Like the Notch locus itself, the Hairless (H) locus was discovered in 1923 by Bridges and Morgan as a haploinsufficient mutation in Drosophila (reviewed in [16]). The genetic interactions demonstrated that H antagonizes Notch signaling in a dose-dependent manner. Considering all the known interaction partners for CSL, H binds to Su(H) with the highest affinity (Kd = 2 nM) [4,17]. The Su(H)-interaction domain of H on its own is an unstructured random coil. After binding to the CTD of Su(H), H assumes a β-hairpin conformation (see Fig 2C and the manuscript in this issue [4]). Surprisingly, H interacts with specific side chains within the hydrophobic core of the Su(H)-CTD that are not exposed to the surface in the unbound structure of Su(H) [4]. The CTD of Su(H) is composed of a seven-stranded immunoglobulin (Ig)-fold (two β-sheets composed of three and four β-strands). This Ig-fold shows dramatic conformational changes when bound to H. H is sandwiched between the two β-sheets that compose the CTD, which is a hitherto completely new and unique interaction mode for Ig-folds. The conformational changes within the CTD block the CTD–NICD interaction and explain why binding of NICD and H are mutually exclusive. Based on their structural data, Yuan and colleagues designed specific point mutations within the CTD of Su(H), which lost H binding capacity but still was able to bind to NICD. In D. melanogaster in vivo experiments, using Notch-dependent wing and eye development as a readout, they could finally show that these Su(H) mutants have lost their corepressor activities but preserved their coactivator activity. These data highlight the importance of using Drosophila as a model system.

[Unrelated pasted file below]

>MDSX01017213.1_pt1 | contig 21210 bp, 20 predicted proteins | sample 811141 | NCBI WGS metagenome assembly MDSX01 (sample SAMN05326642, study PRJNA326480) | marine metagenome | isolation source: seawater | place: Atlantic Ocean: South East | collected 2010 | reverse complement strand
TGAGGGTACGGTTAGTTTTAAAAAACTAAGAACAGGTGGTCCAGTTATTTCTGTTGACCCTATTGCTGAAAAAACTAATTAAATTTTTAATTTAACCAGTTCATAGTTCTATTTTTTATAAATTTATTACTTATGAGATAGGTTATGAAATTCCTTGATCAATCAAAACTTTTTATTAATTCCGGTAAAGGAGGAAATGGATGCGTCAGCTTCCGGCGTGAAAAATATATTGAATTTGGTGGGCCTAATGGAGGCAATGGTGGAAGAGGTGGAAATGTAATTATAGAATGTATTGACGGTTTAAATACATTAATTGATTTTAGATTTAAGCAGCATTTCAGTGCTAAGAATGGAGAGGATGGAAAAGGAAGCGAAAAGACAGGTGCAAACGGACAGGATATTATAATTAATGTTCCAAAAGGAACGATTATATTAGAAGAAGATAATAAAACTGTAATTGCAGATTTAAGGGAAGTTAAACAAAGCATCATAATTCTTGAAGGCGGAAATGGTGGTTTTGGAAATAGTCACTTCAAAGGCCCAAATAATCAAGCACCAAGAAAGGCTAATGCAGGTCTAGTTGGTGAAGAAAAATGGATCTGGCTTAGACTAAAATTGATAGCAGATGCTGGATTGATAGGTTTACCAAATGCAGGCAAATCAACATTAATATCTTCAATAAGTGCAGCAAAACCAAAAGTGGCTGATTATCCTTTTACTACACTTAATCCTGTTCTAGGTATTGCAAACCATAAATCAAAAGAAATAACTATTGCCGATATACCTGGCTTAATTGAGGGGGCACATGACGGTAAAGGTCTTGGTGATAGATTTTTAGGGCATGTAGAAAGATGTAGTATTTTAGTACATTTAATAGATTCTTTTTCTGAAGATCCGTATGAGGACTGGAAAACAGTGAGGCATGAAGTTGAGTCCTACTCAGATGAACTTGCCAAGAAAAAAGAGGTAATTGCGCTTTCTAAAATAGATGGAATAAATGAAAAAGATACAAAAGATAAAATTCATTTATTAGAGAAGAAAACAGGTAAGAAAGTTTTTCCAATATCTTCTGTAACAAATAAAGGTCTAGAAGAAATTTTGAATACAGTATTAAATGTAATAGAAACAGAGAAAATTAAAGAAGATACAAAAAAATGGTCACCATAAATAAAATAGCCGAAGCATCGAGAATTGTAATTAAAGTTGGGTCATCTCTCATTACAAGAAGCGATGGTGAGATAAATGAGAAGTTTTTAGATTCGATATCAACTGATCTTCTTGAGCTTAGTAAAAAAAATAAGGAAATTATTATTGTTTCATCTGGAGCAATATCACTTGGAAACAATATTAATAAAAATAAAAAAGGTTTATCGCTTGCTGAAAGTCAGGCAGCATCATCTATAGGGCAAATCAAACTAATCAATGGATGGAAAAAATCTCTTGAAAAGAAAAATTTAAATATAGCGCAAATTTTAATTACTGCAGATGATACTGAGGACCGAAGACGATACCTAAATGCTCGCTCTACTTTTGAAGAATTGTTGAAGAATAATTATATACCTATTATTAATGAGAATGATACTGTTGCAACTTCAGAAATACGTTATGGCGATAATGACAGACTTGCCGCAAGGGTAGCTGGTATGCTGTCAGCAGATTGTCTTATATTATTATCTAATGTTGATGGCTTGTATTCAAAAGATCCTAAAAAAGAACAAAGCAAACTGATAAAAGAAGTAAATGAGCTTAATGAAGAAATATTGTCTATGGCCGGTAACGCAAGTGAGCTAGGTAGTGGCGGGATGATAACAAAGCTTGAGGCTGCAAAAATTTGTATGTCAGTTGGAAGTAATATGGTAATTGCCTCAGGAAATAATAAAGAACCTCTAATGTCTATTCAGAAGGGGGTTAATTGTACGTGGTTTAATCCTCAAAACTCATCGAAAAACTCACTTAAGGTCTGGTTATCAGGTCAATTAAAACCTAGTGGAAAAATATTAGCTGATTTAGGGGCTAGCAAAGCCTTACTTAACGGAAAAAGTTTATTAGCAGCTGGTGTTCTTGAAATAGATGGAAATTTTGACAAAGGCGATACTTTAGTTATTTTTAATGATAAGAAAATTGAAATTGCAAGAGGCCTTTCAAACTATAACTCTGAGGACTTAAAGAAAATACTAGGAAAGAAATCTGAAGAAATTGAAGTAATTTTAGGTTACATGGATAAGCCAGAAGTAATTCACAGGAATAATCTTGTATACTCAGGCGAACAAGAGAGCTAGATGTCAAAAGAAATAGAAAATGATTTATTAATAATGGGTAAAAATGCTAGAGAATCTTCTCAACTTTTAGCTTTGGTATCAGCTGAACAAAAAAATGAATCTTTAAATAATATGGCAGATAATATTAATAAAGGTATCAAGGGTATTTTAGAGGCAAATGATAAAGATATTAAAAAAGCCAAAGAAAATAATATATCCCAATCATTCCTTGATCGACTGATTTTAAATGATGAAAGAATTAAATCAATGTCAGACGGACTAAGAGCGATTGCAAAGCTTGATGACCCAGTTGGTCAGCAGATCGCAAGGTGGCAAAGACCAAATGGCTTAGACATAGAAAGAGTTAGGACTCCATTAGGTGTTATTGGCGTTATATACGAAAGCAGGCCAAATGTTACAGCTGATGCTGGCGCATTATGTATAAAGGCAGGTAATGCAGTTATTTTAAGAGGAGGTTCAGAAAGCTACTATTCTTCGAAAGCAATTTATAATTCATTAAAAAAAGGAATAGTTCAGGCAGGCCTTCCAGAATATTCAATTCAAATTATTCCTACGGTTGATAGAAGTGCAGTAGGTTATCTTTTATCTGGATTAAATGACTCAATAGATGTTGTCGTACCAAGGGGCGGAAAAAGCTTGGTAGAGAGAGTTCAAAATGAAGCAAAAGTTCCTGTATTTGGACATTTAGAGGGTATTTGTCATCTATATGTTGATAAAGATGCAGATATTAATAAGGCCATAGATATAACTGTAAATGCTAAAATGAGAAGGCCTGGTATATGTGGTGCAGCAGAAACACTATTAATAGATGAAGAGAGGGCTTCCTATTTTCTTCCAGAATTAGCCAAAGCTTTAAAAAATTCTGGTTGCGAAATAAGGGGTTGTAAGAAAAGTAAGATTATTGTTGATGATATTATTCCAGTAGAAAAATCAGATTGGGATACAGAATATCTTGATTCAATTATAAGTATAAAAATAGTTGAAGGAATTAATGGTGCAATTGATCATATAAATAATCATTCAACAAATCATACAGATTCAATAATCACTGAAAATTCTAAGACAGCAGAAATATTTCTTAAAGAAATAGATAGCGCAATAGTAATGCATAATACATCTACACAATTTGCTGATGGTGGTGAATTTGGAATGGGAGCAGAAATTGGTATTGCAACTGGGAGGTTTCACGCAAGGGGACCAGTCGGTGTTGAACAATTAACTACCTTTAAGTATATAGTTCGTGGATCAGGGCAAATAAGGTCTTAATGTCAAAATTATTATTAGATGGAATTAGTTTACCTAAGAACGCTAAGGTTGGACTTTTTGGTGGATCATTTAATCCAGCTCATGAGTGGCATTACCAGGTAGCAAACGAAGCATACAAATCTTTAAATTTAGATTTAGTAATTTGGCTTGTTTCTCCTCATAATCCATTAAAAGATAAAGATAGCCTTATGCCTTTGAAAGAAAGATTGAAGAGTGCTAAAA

Considering the structure by Yuan et al. [4] in a broader context, the repressor structure also suggests that the on- and off-rates of the Su(H)/H corepressor complex are slow; this is in contrast to CSL/NICD/MAM coactivator. To date, a pulse of Notch signaling was mainly considered to be an interplay between receptor–ligand binding, posttranslational modifications of the NICD, and, ultimately, turnover of the coactivator complex [18]. Now, the rate of Su(H)-corepressors should be included in such considerations. Furthermore, the repressive mechanism at Notch target genes could also be a general theme used for other signaling pathways, like Wnt and Hedgehog signaling. For Hedgehog signaling, Gli is the central transcription factor, but the mechanisms of cofactor recruitment remain to be elucidated. For Wnt signaling, the central transcription factor is T cell factor (TCF)/Lymphoid enhancer binding factor (Lef), which in the absence of a Wnt signal binds promoters and recruits HDAC-containing corepressor complexes (reviewed in [19]).

The CSL-Repressor Complex Configures Chromatin for the Notch Response